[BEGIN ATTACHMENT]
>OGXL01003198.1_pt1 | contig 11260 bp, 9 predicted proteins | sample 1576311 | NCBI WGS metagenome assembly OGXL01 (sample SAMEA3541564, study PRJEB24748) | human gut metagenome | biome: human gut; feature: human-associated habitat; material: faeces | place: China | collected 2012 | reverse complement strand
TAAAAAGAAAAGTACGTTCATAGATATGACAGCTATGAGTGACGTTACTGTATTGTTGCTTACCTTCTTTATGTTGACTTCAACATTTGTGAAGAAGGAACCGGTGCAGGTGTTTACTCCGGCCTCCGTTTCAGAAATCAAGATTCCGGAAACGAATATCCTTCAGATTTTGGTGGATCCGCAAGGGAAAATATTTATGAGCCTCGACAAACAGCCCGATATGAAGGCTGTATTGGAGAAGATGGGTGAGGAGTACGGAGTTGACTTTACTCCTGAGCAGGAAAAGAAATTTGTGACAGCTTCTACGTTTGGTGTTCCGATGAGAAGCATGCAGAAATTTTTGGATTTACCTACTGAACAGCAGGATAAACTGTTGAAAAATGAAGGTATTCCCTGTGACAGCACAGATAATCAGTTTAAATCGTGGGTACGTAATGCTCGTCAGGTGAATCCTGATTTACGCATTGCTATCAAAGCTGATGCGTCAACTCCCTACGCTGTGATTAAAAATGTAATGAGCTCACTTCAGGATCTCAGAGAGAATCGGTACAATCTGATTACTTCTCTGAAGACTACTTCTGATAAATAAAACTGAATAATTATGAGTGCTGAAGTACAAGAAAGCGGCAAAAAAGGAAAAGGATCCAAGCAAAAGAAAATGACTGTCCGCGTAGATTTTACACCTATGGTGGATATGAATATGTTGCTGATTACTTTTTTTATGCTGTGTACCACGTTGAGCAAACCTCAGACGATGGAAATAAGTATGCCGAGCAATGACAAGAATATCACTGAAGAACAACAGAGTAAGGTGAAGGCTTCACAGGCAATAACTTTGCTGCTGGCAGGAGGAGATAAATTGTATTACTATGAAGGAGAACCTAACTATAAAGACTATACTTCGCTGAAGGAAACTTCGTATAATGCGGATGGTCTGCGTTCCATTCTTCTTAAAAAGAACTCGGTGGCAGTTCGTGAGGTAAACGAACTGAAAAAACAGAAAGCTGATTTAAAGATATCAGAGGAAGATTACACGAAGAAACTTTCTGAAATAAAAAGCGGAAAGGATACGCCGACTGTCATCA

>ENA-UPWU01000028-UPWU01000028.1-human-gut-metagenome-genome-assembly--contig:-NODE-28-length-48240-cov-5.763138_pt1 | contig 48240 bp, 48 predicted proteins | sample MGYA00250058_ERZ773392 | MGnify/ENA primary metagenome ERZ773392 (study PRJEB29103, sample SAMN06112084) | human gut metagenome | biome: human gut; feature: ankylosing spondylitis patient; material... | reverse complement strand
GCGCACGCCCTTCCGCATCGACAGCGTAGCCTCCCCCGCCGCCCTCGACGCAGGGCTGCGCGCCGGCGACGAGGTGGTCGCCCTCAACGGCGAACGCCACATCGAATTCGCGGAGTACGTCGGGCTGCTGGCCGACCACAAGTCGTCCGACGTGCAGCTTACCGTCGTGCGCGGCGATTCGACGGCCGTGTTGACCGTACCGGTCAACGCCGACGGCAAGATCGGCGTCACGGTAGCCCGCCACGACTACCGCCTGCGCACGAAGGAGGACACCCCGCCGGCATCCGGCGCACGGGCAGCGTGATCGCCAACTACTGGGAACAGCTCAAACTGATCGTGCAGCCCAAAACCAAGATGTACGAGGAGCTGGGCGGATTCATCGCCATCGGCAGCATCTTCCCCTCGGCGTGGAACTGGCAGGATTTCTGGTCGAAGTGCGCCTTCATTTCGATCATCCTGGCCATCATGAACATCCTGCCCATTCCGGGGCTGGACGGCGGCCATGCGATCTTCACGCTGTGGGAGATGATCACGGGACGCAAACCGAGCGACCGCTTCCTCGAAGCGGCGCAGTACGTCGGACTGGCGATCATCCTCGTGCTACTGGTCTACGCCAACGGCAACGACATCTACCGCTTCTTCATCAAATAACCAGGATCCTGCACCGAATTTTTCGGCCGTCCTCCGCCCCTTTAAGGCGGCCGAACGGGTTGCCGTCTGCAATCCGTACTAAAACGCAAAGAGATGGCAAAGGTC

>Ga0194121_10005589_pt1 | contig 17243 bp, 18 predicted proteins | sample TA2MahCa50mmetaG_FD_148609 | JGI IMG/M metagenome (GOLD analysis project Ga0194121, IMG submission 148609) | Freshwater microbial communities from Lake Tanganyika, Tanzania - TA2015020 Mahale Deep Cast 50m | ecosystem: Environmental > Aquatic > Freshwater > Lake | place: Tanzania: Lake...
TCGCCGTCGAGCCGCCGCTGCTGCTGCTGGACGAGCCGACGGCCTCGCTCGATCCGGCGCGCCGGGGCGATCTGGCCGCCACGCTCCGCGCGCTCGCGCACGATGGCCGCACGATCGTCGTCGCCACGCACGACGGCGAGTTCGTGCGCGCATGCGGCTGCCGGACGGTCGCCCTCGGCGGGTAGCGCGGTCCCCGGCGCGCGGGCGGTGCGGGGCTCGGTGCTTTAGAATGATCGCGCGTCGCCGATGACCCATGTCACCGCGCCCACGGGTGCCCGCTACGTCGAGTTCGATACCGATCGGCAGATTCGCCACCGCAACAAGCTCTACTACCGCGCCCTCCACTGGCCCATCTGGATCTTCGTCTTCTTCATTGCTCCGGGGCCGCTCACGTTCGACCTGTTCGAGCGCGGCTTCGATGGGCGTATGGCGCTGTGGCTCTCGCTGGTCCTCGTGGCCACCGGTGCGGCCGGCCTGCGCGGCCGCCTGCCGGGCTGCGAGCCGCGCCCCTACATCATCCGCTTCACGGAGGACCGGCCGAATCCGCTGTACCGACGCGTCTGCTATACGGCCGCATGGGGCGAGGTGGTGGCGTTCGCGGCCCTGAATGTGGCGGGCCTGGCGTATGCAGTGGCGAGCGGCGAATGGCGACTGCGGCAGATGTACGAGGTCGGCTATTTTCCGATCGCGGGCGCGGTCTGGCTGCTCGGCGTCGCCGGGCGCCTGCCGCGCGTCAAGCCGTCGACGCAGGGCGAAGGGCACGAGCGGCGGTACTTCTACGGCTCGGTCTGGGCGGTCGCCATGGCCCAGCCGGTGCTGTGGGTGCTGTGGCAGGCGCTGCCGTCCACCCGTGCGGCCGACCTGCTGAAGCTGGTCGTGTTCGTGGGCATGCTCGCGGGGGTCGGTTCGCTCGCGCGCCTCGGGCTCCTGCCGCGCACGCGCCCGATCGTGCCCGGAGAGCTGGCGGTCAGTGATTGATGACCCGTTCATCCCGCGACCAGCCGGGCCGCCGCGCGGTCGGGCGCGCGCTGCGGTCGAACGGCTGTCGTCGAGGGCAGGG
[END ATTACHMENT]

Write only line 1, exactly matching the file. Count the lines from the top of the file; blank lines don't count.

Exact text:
>OGXL01003198.1_pt1 | contig 11260 bp, 9 predicted proteins | sample 1576311 | NCBI WGS metagenome assembly OGXL01 (sample SAMEA3541564, study PRJEB24748) | human gut metagenome | biome: human gut; feature: human-associated habitat; material: faeces | place: China | collected 2012 | reverse complement strand